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Attorneys for former Chicago Public Schools CEO Barbara Byrd-Bennett have asked a federal judge to sentence their client up to no more than 3.5 years in prison. (Chicago Tonight)

In a sentencing memo filed Friday, Barbara Byrd-Bennett’s attorneys admit she “harbored a very real and greedy sense of entitlement” that she was earning something she deserved by steering millions of dollars in CPS contracts to her former employer.

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Courtroom sketch from October 2015 depicts Gary Solomon, right, and Thomas Vranas, left, in federal court. (Thomas Gianni)

The former SUPES Academy chief charged in connection with the Barbara Byrd-Bennett fraud scandal was sentenced Friday to seven years in prison after pleading guilty last year.

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(Chicago Tonight)

A $215 million hole in Chicago Public Schools' budget and a sentencing date for its former CEO headline local education issues to follow in the coming year.

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Courtroom sketch from October 2015 depicts Gary Solomon, right, and Thomas Vranas, left, in federal court. (Thomas Gianni)

SUPES Academy CEO Gary Solomon pleaded guilty to one count of wire fraud in federal court Tuesday, opening the door for co-defendants Tom Vranas and Barbara Byrd-Bennett to be sentenced for their bribery scheme.

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Thomas Vranas, a former co-owner of SUPES Academy, admitted in federal court Tuesday to one count of conspiracy to commit bribery. The plea deal comes with an agreement to cooperate with the U.S. Attorney's office.

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A final look at the stakes in Tuesday’s primary election in Illinois. Chicago Public Schools sues its former CEO and SUPES Academy for $65 million. And former Bears head coach Lovie Smith is back in Illinois to coach football. Joel Weisman and his guests discuss these stories and more in this week’s show.

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During this week’s special edition of the Week in Review, Joel Weisman and his panel discuss the biggest news stories of 2015, including the release of the Laquan McDonald video, the resignation of CPS CEO Barbara Byrd-Bennett and the three-time Stanley Cup champion Blackhawks.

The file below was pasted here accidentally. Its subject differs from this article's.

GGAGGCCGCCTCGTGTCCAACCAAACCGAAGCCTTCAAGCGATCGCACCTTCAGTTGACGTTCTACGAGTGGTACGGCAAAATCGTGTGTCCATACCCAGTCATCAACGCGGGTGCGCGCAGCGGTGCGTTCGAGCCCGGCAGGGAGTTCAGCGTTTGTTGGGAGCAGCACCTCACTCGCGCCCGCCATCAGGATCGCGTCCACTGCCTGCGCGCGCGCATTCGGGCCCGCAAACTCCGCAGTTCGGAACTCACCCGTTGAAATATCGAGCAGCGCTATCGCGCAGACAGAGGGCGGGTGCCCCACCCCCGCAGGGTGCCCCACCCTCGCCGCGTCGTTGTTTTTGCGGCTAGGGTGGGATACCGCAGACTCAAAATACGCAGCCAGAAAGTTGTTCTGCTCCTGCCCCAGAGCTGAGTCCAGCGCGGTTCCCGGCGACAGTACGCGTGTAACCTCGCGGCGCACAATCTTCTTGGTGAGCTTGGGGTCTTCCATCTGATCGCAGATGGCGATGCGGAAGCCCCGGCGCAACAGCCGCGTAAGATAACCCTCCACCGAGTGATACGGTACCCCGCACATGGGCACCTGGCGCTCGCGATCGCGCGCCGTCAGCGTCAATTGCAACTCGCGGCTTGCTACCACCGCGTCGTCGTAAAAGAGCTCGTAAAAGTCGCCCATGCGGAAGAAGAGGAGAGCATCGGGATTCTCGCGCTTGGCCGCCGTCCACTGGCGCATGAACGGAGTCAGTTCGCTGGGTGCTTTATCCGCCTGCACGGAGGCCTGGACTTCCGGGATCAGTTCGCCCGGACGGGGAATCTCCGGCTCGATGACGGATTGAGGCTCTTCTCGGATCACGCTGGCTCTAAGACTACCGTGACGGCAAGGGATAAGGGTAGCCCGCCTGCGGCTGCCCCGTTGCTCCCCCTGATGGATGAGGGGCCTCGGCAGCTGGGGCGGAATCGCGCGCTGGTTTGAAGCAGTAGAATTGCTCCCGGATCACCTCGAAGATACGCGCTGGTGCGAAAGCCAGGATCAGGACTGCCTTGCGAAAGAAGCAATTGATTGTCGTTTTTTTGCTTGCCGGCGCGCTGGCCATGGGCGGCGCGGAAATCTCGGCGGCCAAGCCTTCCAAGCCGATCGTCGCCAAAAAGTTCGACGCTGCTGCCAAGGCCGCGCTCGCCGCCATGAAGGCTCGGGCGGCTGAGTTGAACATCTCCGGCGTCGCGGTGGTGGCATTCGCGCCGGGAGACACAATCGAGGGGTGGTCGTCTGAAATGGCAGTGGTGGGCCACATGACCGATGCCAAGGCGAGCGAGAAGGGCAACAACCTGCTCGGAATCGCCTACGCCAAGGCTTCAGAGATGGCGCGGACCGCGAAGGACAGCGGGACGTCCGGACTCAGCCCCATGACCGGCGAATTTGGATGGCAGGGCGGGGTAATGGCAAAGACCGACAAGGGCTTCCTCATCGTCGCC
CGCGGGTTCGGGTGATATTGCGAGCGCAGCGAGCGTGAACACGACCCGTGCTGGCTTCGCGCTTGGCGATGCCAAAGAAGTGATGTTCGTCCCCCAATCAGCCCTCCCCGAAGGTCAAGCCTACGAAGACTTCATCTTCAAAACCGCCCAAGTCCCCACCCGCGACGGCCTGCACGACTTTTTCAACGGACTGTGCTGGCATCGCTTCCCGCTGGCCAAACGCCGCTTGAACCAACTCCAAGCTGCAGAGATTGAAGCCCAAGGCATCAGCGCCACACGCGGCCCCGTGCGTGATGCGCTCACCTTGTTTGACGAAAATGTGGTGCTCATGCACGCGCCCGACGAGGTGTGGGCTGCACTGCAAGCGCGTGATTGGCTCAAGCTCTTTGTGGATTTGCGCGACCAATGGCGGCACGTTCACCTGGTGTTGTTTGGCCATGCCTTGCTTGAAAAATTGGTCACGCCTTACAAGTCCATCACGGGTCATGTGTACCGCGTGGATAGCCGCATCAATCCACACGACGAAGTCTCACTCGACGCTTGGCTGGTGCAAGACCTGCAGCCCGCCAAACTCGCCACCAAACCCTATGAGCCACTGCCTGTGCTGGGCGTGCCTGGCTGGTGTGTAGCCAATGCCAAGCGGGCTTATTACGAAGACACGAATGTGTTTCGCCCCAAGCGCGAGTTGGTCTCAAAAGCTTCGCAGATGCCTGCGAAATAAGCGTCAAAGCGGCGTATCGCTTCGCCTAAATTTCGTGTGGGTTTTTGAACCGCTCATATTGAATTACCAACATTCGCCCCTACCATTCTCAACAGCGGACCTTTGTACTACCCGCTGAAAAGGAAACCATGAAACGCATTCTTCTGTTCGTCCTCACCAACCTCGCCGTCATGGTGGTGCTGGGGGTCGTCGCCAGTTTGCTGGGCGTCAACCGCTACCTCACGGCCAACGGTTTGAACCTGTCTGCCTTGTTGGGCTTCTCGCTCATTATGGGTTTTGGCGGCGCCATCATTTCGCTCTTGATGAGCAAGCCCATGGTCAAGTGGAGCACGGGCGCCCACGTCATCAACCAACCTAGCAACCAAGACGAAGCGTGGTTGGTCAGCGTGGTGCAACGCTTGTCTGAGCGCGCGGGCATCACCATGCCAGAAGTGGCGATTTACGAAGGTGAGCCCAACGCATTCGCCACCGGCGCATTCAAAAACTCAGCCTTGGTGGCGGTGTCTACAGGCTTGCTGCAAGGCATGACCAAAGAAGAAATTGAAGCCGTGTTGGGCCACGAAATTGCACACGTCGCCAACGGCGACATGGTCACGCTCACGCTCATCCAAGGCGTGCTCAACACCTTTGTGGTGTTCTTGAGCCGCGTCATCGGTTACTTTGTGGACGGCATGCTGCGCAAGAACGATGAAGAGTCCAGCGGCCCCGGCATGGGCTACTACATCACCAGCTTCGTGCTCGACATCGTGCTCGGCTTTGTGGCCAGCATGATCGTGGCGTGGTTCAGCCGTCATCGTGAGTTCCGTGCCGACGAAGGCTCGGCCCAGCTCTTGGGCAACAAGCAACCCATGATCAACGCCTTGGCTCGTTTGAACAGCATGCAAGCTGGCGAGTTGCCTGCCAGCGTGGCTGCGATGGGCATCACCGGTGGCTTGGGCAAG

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The two owners of a principal training academy ensnared in the CPS corruption and bribery scandal have their day in court. We have the very latest.

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Courtroom sketch of Barbara Byrd-Bennett (Thomas Gianni)

After pleading guilty in court to one federal count of wire fraud, former Chicago Public Schools CEO Barbara Byrd-Bennett spoke with reporters briefly and apologized to the children and families of CPS. 

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As Mayor Rahm Emanuel defends his role in the Barbara Byrd-Bennett scandal, "Chicago Tonight" has learned of another controversial CPS contract with someone else Byrd-Bennett used to work for.

Former CPS CEO to Plead Guilty to Fraud Scheme

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Former Chicago Public Schools CEO Barbara Byrd-Bennett will reportedly plead guilty to a federal bribery indictment along with the co-owners of SUPES Academy, her former employer. We'll talk with the reporter who broke the story and the former CPS Inspector General who blew the whistle, as well as a former federal prosecutor.

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Heavily cited throughout the federal indictment against former CPS CEO Barbara Byrd-Bennett are emails outlining the alleged kickback scheme tied to the controversial $20.5 million no-bid contract awarded to SUPES Academy. Tonight we’ll talk about the misconceptions and myths of email with Jeffrey Cramer, a former federal prosecutor who now heads the Chicago office of security firm Kroll. 

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A bombshell indictment: Former Chicago Public Schools CEO Barbara Byrd-Bennett is charged with 23 counts of federal corruption for her alleged role in a scheme to steer millions in CPS contracts to her former employer in exchange for millions in bribes and kickbacks.

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CPS CEO Barbara Byrd-Bennett has resigned. She has been on paid leave from her post since mid-April when the district announced it was under a federal investigation. We'll have reaction from the mayor and the Chicago Teachers Union.

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Chicago Public Schools CEO Barbara Byrd-Bennett has taken a leave of absence amidst a federal investigation into a no-bid contract awarded to a company that once employed her.

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Gov. Bruce Rauner said this week that bankruptcy may be the best option for the Chicago Public Schools system to get its fiscal house in order. One day later, it was revealed that the federal government is investigating CPS. News reports say the investigation involves a no-bid contract for principal training awarded to a company that once employed CPS CEO Barbara Byrd-Bennett. We'll discuss the challenges facing CPS with a panel of experts.

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